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Coldest skate ever…

I’ve been a little bit behind with updating this blog but lots of stuff has been going on outside of longboarding and weather hasn’t been up to much either. Another thing is that one of my New Year’s resolutions was to learn to ski, and after my third day last weekend I can safely say that I’ve given it a good go! I was managing red runs without berating those that led me down them or scaring myself too much…

At the start of the month, I did manage a good skate with my good friend Tim Pritchard. About the time of his visit this kind of thing wasn’t an uncommon sight in Geneva which is quite close by:

 However, although the week previous to his visit the temperature hadn’t gone above the -15°C, the weekend he was here was a cosy -10°C. Needless to say that with clear skys there was no way we weren’t going to skate. It is just what we do when we get together. It was the coldest skate ever…

In the past, I’ve skated in cold conditions especially when I was in Paris.

It’s all good once you get going and it was no different this time. Tim and I took the lakeside path, him on the G|Bomb and me on the Subsonic GT. Through the icy fields we went…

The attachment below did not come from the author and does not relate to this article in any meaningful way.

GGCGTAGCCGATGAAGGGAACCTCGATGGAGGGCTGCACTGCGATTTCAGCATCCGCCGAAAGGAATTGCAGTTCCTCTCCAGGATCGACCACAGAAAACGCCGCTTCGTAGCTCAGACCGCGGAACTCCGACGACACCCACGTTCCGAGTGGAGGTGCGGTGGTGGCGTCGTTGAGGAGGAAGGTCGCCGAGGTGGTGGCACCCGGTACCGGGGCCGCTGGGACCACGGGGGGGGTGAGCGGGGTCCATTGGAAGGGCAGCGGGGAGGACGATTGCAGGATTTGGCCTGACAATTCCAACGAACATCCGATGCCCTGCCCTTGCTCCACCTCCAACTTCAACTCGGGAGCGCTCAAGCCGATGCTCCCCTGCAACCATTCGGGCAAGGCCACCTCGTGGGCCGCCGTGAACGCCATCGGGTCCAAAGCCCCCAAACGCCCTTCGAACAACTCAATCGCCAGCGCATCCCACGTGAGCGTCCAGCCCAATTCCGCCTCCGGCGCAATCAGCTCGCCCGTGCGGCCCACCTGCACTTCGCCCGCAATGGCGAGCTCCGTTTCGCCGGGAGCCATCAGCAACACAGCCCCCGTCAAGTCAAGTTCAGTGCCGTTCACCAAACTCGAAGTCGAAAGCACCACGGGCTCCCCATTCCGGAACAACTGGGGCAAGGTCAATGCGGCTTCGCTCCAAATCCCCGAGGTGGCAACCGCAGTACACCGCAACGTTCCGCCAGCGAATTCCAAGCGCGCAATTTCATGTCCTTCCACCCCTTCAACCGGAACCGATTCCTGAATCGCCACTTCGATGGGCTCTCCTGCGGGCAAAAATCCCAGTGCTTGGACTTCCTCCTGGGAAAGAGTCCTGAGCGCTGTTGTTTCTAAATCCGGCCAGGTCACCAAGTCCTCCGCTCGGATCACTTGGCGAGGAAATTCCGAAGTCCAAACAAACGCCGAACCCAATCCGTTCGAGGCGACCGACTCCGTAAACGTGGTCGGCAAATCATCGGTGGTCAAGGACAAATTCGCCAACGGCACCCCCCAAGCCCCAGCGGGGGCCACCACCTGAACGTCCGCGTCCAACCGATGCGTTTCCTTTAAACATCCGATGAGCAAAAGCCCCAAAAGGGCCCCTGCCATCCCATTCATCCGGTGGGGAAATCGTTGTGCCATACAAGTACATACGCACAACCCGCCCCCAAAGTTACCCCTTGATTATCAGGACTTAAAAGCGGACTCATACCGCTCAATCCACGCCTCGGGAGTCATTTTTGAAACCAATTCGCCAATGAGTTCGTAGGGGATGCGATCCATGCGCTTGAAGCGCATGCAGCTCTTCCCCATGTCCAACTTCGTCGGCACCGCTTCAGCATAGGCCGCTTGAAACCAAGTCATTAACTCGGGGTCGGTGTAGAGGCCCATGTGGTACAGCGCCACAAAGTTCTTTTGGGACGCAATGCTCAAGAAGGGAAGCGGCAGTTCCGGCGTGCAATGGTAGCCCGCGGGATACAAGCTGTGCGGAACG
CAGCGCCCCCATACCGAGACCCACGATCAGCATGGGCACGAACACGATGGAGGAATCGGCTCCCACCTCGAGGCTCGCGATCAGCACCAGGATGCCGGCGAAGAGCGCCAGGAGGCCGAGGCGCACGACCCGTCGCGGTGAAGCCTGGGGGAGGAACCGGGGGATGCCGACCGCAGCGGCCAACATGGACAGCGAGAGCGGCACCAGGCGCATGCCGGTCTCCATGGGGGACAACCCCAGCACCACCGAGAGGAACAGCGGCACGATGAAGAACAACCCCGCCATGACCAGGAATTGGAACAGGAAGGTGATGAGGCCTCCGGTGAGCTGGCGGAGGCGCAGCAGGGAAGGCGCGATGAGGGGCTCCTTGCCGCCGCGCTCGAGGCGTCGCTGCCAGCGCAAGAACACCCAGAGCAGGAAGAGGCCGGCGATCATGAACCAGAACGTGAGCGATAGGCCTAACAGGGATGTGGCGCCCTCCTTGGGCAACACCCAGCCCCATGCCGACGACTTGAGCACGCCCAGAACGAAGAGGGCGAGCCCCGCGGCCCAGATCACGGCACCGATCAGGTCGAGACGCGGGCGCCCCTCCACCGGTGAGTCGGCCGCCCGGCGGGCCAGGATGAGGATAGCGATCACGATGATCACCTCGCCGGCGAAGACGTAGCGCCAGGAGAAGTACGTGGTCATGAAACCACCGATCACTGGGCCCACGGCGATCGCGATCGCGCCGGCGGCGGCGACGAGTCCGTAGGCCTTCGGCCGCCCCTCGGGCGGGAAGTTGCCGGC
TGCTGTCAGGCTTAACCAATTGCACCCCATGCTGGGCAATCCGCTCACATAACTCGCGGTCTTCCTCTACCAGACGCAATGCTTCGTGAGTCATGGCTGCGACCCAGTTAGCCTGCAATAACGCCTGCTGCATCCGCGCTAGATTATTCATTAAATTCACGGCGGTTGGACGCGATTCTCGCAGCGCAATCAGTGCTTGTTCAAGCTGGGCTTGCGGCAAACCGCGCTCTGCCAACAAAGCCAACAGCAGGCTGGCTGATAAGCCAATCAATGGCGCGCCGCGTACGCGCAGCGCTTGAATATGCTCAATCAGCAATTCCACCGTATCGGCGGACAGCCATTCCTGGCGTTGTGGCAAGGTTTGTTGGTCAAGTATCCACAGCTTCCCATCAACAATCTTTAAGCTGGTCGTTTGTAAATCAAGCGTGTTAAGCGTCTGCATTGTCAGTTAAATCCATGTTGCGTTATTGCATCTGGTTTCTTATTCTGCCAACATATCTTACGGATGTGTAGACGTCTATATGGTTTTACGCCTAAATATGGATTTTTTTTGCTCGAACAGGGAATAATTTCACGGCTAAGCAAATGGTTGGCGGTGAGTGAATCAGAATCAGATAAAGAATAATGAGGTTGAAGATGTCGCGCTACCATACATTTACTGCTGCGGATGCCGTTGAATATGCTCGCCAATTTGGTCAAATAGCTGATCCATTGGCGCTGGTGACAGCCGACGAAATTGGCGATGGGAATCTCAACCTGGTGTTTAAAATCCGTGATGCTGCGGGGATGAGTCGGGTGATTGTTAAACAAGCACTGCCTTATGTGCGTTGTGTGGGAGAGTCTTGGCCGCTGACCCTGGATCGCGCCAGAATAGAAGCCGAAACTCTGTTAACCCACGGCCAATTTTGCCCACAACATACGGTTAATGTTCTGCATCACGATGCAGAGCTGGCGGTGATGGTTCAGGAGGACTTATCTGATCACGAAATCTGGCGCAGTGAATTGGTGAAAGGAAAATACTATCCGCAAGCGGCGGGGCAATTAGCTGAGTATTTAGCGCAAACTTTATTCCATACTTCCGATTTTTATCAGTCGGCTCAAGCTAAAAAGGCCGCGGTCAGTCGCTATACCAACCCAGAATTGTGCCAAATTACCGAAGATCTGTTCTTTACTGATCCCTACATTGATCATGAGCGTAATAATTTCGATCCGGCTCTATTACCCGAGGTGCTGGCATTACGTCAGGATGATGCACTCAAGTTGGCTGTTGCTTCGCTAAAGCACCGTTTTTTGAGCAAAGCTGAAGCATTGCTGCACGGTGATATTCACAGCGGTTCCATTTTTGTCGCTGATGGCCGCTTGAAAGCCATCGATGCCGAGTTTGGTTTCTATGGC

It was fun to skate and pump around the ice patches:

The  G|Bomb, good at pumping and pushing, not so good as a snow plough:

Great times…

… with some super-smooth stretches:

I got chased by dogs:

One things about dogs. It really annoys me when they decide to chase me when I’m riding a bike or longboard. I heard that one thing you can do is make noise at them to intimidate them… I tried, looked stupid infront of about 10 people and failed to get them to go away. After a good deal of barking once I stopped they got bored and went away by their own accord.

In the end, we managed around 30km in some really cold conditions including wind that never became a tail-wind, regardless of the direction we took.

A nice pic of a nice board in some weak Winter sun:

Dreaming of a warm chin-massage:

Tim, showing off his head-wear:

We finished off at the crazy sculture at Ouchy:

For those of you who are interested in what we gorged ourselves on post-skate, here is the awesome-ness that sorted us right out. Dumplings for the win!


Slacker report

Winter has officially arrived and with it all the usual horrible-ness – well that was until Autumn made a bit of a come back and meant that I could go out riding last weekend! Stoked! I also finally got round to writing something…result.

I’ve racked up a good few sessions now on the Subsonic GT and it’s low-ness has been misjudged three times, resulting in the pristine look being exchanged for a slightly more rugged one:

Last weekend I went on a nice leisurely skate towards Morges:

The cool thing is that I discovered that the bike route 1, section 6 actually carries on a lot further than expected although I had to run for about a kilometre to get across an unpaved section. This is awesome as it means that in theory I could get to Geneva without too much difficulty by just continuing the route.

I’ve also started using Endomondo to track my outings whereas previously I’d been using Runkeeper. All in all Endomondo seems to be a little more feature-packed, it certainly appears to be more social-media orientated. You find the same notion of ‘friends’ as on Facebook against which you can compare performances.